​Millennials connect with Pope Francis on social media

PHILADELPHIA -- As hundreds of visitors line up to write prayers on strips of cloth at the Knotted Grotto art installation at the Cathedral Basilica of Saints Peter and Paul, 18-year-old Cassie Sadie has a message of her own, typed in 140 characters or less.

"Thousands & thousands offering their prayers up to Our Lady Undoer of Knots #Beautiful #GoodIsWinning," she tweeted.

Sadie is one of the 60 "digital street team" volunteers who are documenting Pope Francis' U.S. trip for a social media campaign called Pope is Hope. It is coordinated and funded by Aleteia USA, a Christian global media company.

"It's so neat," Sadie said. "I never thought I can come to Philadelphia to see the Pope much less to document it or to see it in person. This is definitely a life changing experience."

Mari Eboli, 21, covered the papal motorcade in New York City's Central Park. Hours of waiting finally paid off.

"It was amazing," Eboli said. "It was worth the wait for sure. I actually called my grandma all the way in Brazil. She cried. I cried. It was very emotional."

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The Pope is Hope Social Listening Center in Philadelphia, Pa.
CBS News

The rest of the team, at least 15 more volunteers are working out of a "social listening center" inside a homeless shelter in Philadelphia.

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The Popemoji app offers emojis and GIFs for Pope Francis' U.S. trip.
Swyft Media

The campaign uses hashtags #PopeIsHope and #GoodIsWinning, and even "Pope-emojis," showing the leader of the Catholic Church at various American tourist attractions.

The leader of this youthful campaign is actually 63-year-old Kathleen Hessert.

"The intention of the campaign is to connect millennials and the church," said Hessert, "so that the conversation can get going and can be amplified all around the world."

With more than 23 million followers and Twitter accounts in nine different languages, Pope Francis is one of the most influential leaders on the Internet.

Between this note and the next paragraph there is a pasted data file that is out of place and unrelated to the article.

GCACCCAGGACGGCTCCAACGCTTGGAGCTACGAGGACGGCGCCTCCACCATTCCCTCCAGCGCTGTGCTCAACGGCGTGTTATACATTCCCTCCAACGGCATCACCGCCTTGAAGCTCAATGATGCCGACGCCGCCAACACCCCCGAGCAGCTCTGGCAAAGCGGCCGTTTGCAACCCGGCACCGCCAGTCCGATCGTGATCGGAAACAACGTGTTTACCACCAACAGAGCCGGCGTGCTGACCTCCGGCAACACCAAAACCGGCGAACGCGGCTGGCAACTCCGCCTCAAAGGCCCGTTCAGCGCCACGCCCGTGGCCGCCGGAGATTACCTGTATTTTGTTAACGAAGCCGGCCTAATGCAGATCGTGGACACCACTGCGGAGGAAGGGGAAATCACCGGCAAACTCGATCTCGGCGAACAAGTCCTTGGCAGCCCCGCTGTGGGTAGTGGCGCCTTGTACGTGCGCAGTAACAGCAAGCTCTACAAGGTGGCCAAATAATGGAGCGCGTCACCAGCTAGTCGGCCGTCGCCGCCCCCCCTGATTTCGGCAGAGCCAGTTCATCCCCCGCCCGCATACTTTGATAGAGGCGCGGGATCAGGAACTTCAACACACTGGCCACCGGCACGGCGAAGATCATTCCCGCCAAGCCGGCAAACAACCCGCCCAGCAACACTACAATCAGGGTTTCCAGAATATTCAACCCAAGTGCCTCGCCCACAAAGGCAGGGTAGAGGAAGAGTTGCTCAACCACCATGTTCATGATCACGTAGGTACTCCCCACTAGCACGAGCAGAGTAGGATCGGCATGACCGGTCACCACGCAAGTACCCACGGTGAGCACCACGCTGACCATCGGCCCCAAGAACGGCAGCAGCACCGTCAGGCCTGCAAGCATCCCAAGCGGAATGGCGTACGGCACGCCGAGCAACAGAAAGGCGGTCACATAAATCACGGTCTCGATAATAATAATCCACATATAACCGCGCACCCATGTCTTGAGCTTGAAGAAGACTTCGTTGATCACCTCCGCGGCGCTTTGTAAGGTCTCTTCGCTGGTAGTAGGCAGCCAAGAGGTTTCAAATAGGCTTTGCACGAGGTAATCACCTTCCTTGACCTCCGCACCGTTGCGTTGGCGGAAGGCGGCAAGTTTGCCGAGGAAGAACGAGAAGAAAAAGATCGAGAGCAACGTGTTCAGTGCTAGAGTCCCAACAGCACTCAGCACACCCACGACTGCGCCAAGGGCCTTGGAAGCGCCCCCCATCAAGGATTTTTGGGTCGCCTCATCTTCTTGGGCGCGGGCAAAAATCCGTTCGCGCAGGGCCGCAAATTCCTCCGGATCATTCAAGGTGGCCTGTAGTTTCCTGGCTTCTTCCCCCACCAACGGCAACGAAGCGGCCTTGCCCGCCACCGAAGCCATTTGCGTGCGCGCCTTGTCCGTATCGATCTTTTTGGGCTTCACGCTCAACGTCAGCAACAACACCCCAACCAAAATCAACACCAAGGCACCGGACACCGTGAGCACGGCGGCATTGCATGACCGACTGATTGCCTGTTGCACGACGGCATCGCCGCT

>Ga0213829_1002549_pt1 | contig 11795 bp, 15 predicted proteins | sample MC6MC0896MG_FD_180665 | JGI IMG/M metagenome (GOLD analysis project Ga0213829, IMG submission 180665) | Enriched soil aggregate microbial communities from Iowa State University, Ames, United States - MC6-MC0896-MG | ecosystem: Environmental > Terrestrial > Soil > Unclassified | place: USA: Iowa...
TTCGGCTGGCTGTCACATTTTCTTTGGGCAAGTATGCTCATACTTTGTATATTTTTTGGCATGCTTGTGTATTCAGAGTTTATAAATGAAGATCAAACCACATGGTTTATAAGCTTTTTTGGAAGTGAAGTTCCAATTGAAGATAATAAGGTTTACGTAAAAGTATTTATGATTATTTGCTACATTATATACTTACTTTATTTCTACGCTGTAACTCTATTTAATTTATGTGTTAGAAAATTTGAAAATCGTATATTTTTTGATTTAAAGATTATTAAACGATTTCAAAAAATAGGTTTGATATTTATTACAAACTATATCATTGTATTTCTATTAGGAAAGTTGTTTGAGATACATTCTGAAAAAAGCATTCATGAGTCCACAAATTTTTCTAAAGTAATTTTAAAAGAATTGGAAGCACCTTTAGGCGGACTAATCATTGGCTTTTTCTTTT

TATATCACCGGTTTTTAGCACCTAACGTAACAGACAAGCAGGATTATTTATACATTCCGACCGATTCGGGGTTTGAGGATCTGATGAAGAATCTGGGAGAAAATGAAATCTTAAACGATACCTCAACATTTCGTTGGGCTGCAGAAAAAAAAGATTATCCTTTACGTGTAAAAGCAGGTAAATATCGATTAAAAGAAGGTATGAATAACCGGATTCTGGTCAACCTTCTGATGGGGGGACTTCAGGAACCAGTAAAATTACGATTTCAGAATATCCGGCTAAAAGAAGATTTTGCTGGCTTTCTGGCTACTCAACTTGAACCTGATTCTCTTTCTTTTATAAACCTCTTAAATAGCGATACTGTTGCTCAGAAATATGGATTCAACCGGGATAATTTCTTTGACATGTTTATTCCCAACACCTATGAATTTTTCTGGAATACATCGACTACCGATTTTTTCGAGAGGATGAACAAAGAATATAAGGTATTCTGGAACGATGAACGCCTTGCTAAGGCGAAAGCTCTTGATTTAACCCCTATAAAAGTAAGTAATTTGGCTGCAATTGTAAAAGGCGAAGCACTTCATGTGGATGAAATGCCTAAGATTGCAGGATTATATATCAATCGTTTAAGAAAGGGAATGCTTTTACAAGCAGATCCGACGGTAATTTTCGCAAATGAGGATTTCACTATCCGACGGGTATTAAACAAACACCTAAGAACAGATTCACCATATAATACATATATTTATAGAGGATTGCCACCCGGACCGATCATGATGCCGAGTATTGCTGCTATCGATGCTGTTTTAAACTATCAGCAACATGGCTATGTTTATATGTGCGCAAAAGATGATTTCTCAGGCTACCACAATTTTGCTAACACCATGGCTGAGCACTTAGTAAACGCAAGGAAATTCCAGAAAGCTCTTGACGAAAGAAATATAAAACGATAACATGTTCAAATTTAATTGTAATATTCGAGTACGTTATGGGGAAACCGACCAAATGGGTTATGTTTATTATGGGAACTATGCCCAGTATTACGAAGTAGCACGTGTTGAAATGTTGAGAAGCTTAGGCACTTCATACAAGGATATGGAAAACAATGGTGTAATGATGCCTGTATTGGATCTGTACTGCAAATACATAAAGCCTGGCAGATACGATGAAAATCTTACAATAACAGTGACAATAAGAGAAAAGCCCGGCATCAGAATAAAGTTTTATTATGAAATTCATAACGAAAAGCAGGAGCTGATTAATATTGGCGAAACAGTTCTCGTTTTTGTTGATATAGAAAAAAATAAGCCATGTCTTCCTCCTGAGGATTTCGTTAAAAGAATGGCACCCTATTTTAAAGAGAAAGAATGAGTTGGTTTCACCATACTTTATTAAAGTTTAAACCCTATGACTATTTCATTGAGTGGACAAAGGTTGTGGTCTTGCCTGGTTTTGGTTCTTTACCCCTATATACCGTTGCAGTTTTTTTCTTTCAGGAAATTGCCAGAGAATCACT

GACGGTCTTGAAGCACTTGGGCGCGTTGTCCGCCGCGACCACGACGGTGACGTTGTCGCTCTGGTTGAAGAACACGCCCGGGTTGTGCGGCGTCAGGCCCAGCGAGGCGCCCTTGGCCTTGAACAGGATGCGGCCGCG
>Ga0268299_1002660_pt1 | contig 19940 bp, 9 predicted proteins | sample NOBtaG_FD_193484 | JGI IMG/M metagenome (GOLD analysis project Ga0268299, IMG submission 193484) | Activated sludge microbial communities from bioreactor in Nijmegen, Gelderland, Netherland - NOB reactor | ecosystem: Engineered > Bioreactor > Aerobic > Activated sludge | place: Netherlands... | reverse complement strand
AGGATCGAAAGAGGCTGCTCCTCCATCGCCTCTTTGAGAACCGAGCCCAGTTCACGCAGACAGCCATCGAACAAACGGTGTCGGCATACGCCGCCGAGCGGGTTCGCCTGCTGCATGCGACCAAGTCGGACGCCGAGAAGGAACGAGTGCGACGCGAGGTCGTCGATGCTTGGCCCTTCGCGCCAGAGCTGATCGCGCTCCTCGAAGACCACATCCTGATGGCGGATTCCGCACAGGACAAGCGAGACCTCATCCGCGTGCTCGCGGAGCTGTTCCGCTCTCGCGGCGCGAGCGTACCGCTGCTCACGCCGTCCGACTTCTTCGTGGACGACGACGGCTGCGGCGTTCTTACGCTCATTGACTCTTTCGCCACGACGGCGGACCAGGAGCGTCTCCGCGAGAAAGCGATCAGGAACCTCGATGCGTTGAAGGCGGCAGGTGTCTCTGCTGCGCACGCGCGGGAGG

"He has a small team of advisers, who come up with the messages, but Pope Francis gives them the themes, the ideas that he wants to be communicated," said Michael O'Loughlin, reporter for the Boston Globe's Crux and author of The Tweetable Pope.

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Pope Francis poses for a selfie with a schoolgirl in Washington, D.C., Wednesday, Sept. 23, 2015.

Cliff Owen/AP

"This is a Pope who wants to be walking with people, who dives into crowds at the Vatican to be with them," O'Loughlin said. "He realizes that most of us are on screen a lot of the day. So he's willing to learn what it's all about, and adapt his message to fit into 140 characters."

Hessert says her team will share social media data with the Catholic Church, so it can better understand what matters to the millennials.

"There are millions of nuggets of information," Hessert said. "We glean the most valuable ones, and paint a picture for anybody in the church who is interested."

"There is so much good in the world that is often not talked about," Sadie said. "I love how this campaign talks about good is winning, and it is winning in the world!"

"We want the youth to connect not back to religion itself, but into doing good things," Eboli said. "Staying humble... If you want to help others to do good, social media will be the best way to do it."